FIG. 2 is a block diagram of the starting control of FIG. 1.
FIG. 3 is a logic diagram illustrating a generator which may be used for generating the triple audio frequency.
FIG. 4 is a circuit diagram illustrating an integrating unit for forming symmetrical triangular voltages.
FIG. 5 is a similar diagram of a synchronizing means.
FIG. 6 is a circuit diagram of an integrating unit for forming the reference voltage.
FIG. 7 is a circuit diagram illustrating the arrangement of the comparators of FIG. 2.
FIG. 8 is a logic diagram showing the manner in which the modulator is implemented.
FIG. 9 is a waveform diagram illustrating the time relationship between the various waveforms developed in the apparatus disclosed in connection with the previous figures.
FIG. 1 is a basic block diagram of the system according to the present invention. In this arrangement, an inverter 1 is used as a power line carrier control transmitter. Its DC input is coupled to the output of a rectifier 2 obtaining an AC input voltage UN from the line. This is an arrangement in which, in the intermediate link between the rectifier and converter, a constant voltage is impressed. An intermediate link capacitor 3 is coupled across the intermediate link between the rectifier and inverter.
Inverter 1 forms output phase voltages of square waveform, preferably in the audio frequency range between 150 and 500 Hz. These three-phase voltages are coupled through a three-phase transformer 4, through series inductances 5R, 5S and 5T, a filter circuit 7 and current transformers 6R, 6S and 6T to the three phases R, S and T of the distribution network. The filter circuit 7 is a three-phase filter including two sets of three-capacitors C1, C2 and C3 and C4, C5 and C6 coupled in delta fashion with the junction points of the two capacitor groups coupled together through inductances L1 and L2 and L3. The junction points of the group of capacitors C1, C2 and C3 and the inductors L1, L2 and L3 are coupled to the junction between the inductors 5R, 5S and 5T and the current transformers 6R, 6S and 6T. This is a conventional arrangement. The filter circuit 7 is tuned so it theoretically has infinite impedence for the audio frequency thereby permitting the audio frequency power to be fed into the distribution network through the current transformers with a minimum of loss. The circuits of the capacitors and inductances arranged between the individual phases are designed to present a minimum impedence to line frequency so as to present a load with an impedence as low as possible to the current transformers, 6R, 6S and 6T.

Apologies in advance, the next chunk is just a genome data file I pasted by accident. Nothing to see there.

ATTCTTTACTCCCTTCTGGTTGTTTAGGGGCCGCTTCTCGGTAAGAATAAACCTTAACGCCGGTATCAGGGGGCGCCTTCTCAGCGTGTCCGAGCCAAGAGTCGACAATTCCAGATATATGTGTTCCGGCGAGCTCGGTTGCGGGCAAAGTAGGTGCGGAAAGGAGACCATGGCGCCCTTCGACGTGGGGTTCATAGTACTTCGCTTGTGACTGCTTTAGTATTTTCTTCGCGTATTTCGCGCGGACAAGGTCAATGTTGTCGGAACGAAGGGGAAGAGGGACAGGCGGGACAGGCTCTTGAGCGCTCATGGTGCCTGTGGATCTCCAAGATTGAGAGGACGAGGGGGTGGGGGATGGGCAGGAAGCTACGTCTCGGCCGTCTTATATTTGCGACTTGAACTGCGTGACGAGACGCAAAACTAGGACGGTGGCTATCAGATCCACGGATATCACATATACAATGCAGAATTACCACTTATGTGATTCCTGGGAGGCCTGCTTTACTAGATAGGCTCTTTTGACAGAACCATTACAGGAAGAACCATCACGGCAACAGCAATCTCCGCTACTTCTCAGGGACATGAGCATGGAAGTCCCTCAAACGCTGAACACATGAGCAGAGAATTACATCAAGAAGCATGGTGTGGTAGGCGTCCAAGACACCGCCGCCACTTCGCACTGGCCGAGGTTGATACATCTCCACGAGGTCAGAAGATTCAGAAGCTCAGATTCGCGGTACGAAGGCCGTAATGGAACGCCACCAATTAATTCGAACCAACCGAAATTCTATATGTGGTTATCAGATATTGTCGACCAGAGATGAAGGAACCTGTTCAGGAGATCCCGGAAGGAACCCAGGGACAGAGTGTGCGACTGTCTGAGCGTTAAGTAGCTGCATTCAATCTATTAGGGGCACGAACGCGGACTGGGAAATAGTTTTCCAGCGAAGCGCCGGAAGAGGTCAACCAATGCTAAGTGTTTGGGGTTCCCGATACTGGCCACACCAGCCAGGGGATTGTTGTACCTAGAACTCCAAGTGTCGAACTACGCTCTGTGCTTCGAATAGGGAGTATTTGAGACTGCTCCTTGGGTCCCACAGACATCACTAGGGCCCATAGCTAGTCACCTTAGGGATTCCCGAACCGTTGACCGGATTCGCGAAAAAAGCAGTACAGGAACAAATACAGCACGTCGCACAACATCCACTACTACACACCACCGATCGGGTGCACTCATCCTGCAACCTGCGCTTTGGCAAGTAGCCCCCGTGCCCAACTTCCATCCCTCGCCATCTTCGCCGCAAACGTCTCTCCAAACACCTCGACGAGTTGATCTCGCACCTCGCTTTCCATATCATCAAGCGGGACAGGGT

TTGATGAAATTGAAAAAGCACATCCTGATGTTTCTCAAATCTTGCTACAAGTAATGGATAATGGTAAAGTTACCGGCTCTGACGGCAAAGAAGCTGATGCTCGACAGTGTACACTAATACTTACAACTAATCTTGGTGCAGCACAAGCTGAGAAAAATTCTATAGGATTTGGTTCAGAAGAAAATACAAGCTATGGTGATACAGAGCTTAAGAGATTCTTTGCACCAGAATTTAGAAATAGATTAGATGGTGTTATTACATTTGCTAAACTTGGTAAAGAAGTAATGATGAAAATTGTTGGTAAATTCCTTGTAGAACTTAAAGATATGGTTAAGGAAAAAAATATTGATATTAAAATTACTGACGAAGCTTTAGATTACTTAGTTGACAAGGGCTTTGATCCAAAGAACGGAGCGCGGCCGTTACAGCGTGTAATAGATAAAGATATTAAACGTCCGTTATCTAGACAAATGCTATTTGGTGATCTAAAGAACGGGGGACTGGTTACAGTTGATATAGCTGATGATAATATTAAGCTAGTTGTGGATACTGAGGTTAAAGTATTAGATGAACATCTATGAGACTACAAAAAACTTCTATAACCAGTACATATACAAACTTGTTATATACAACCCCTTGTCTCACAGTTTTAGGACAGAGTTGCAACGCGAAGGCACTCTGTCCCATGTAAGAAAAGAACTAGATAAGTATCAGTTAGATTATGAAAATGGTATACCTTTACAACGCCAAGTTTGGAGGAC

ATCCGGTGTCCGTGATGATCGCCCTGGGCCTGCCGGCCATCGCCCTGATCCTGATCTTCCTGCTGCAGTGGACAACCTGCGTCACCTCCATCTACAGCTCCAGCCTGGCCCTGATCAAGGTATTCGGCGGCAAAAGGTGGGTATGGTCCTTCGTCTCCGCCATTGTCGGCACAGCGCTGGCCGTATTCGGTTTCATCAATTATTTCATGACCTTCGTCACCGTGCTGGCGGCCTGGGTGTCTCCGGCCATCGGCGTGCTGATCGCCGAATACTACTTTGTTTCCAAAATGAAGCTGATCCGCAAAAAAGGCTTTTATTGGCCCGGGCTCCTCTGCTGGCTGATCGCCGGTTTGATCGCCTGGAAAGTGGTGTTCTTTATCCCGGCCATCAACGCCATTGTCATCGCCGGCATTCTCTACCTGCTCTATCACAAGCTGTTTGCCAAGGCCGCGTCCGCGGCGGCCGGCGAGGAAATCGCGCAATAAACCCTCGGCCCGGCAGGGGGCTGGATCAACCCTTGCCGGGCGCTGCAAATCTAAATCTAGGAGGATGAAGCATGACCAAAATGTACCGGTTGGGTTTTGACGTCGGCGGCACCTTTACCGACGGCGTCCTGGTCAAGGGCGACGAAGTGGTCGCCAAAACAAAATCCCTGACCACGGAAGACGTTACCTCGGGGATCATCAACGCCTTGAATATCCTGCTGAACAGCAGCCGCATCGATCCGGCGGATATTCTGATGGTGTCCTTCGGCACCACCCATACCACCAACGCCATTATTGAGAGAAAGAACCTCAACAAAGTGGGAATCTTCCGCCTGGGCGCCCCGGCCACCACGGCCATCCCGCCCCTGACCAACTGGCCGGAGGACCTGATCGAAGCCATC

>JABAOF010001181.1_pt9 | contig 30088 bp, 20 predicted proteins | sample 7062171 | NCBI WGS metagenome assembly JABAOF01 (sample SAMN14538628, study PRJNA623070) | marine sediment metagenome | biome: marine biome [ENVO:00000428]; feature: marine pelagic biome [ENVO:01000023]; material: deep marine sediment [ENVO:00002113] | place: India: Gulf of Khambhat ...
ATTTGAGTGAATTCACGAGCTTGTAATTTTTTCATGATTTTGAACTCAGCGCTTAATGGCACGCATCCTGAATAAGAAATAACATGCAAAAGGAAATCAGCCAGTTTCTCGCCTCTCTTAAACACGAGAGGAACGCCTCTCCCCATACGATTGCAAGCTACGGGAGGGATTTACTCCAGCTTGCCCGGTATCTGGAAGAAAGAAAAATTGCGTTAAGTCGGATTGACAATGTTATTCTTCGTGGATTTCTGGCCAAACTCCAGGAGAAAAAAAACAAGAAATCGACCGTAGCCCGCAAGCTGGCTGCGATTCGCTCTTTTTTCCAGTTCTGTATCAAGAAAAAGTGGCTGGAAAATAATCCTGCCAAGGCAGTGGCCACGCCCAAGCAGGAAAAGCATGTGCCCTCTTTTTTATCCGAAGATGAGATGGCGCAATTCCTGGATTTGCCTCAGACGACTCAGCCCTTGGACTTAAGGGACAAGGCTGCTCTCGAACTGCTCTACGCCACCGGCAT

The series inductances 5R, 5S and 5T filter the output voltage of the inverter 1 so that audio frequency current with a waveform which is as far as possible sinusoidal is fed to the distribution network phases R, S, and T. These series inductances are made as small as possible so that good attenuation of harmonics in the output voltage of the inverter is still obtained with no excessive voltage drop under load. However, in order that no excessive inrush currents occur because of the small size of the series inductances, in accordance with the present invention a starting control 8 is utilized. As illustrated on the figure, the starting control 8 is placed between a remote control unit 9 and the control unit b of the inverter. This starting control 8 permits using a pulse modulation method which will cause the inverter output, over a predetermined time starting from the beginning of a clock pulse, to have an RMS value which starts out small and gradually increases. Because of this gradual increase it is not necessary to overdesign the inverter for the inrush current.
The details of this starting control will now be described. In conjunction therewith, reference may be had to FIG. 9 which illustrates pulses at various portions of the system.